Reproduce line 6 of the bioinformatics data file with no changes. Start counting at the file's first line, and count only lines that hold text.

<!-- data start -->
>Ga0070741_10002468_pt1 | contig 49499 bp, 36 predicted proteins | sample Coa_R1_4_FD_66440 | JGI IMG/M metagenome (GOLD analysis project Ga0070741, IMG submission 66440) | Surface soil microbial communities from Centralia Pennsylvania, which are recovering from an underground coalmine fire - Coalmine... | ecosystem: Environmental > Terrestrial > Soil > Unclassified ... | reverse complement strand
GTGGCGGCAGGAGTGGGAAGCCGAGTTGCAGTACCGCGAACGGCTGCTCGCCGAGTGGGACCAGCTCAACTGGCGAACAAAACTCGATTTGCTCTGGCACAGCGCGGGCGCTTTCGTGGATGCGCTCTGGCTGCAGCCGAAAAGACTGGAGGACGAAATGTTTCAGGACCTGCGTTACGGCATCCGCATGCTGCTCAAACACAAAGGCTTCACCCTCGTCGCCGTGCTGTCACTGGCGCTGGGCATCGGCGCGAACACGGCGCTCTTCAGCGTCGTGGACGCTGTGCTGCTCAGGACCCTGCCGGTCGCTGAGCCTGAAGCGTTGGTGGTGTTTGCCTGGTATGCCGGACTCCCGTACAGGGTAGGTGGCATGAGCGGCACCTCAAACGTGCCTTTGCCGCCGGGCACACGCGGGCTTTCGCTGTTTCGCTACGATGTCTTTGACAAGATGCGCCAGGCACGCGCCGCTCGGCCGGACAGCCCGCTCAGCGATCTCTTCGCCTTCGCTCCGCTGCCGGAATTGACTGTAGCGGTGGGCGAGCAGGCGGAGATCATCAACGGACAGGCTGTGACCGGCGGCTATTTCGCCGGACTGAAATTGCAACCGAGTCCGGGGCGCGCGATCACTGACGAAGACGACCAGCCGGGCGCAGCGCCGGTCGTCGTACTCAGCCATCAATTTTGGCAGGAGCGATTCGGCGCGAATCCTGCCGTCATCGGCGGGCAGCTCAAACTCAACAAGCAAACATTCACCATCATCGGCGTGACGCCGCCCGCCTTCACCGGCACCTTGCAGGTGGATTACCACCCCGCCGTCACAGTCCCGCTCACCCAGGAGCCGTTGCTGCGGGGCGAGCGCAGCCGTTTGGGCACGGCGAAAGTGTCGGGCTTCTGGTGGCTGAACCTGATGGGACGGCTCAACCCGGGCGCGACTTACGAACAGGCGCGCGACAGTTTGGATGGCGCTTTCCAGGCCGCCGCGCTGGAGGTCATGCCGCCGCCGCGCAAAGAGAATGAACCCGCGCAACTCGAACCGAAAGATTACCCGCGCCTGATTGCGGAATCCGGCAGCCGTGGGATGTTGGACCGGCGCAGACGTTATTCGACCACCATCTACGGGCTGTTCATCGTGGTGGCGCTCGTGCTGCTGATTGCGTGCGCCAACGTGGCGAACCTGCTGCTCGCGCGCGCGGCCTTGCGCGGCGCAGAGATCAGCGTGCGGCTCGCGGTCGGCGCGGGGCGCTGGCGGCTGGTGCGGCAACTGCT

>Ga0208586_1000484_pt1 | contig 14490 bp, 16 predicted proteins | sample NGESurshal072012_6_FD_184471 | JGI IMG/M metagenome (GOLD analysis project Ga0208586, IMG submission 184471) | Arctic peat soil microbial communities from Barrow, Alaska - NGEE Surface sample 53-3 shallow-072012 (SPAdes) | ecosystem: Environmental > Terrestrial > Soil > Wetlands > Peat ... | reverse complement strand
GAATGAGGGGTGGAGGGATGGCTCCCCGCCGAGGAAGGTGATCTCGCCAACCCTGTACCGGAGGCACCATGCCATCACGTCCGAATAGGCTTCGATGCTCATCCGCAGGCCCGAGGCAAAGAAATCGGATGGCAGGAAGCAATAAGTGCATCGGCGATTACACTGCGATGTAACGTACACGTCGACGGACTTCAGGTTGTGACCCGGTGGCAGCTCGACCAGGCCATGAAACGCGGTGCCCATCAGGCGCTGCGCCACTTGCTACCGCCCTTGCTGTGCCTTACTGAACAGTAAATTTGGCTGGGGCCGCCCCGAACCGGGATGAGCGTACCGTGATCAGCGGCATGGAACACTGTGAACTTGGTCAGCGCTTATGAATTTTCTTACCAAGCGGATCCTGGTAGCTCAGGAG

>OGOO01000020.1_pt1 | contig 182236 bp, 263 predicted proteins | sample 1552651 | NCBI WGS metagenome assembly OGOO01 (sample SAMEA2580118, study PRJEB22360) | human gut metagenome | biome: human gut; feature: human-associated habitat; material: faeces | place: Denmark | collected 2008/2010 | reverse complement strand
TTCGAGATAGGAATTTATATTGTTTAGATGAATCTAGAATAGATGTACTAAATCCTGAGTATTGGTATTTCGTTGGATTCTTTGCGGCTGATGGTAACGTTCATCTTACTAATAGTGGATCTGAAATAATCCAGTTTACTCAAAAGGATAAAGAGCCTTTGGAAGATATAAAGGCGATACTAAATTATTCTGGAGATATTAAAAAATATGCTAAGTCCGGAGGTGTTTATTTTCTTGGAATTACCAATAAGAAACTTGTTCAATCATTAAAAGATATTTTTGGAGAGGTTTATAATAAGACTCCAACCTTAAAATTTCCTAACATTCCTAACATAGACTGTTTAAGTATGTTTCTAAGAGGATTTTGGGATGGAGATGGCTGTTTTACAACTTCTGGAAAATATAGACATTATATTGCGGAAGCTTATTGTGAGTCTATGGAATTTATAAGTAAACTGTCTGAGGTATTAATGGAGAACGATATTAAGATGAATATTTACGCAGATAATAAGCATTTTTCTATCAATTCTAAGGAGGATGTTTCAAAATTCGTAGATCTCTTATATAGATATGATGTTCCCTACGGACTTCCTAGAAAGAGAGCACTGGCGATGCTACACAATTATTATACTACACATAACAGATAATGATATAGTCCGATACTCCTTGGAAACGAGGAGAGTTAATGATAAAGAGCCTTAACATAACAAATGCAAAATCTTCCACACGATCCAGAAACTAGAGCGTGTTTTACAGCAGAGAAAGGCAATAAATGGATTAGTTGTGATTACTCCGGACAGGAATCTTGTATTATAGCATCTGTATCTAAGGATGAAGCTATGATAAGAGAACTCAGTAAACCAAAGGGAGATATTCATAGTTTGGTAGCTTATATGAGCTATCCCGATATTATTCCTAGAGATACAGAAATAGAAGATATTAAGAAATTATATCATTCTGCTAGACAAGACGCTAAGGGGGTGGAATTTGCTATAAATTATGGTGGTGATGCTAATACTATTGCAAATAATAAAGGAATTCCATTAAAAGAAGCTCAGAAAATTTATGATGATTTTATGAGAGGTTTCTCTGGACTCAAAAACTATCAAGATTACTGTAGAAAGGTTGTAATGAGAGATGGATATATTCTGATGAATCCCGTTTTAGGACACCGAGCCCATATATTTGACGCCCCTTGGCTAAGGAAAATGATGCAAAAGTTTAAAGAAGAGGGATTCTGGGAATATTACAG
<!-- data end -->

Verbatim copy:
TTCGAGATAGGAATTTATATTGTTTAGATGAATCTAGAATAGATGTACTAAATCCTGAGTATTGGTATTTCGTTGGATTCTTTGCGGCTGATGGTAACGTTCATCTTACTAATAGTGGATCTGAAATAATCCAGTTTACTCAAAAGGATAAAGAGCCTTTGGAAGATATAAAGGCGATACTAAATTATTCTGGAGATATTAAAAAATATGCTAAGTCCGGAGGTGTTTATTTTCTTGGAATTACCAATAAGAAACTTGTTCAATCATTAAAAGATATTTTTGGAGAGGTTTATAATAAGACTCCAACCTTAAAATTTCCTAACATTCCTAACATAGACTGTTTAAGTATGTTTCTAAGAGGATTTTGGGATGGAGATGGCTGTTTTACAACTTCTGGAAAATATAGACATTATATTGCGGAAGCTTATTGTGAGTCTATGGAATTTATAAGTAAACTGTCTGAGGTATTAATGGAGAACGATATTAAGATGAATATTTACGCAGATAATAAGCATTTTTCTATCAATTCTAAGGAGGATGTTTCAAAATTCGTAGATCTCTTATATAGATATGATGTTCCCTACGGACTTCCTAGAAAGAGAGCACTGGCGATGCTACACAATTATTATACTACACATAACAGATAATGATATAGTCCGATACTCCTTGGAAACGAGGAGAGTTAATGATAAAGAGCCTTAACATAACAAATGCAAAATCTTCCACACGATCCAGAAACTAGAGCGTGTTTTACAGCAGAGAAAGGCAATAAATGGATTAGTTGTGATTACTCCGGACAGGAATCTTGTATTATAGCATCTGTATCTAAGGATGAAGCTATGATAAGAGAACTCAGTAAACCAAAGGGAGATATTCATAGTTTGGTAGCTTATATGAGCTATCCCGATATTATTCCTAGAGATACAGAAATAGAAGATATTAAGAAATTATATCATTCTGCTAGACAAGACGCTAAGGGGGTGGAATTTGCTATAAATTATGGTGGTGATGCTAATACTATTGCAAATAATAAAGGAATTCCATTAAAAGAAGCTCAGAAAATTTATGATGATTTTATGAGAGGTTTCTCTGGACTCAAAAACTATCAAGATTACTGTAGAAAGGTTGTAATGAGAGATGGATATATTCTGATGAATCCCGTTTTAGGACACCGAGCCCATATATTTGACGCCCCTTGGCTAAGGAAAATGATGCAAAAGTTTAAAGAAGAGGGATTCTGGGAATATTACAG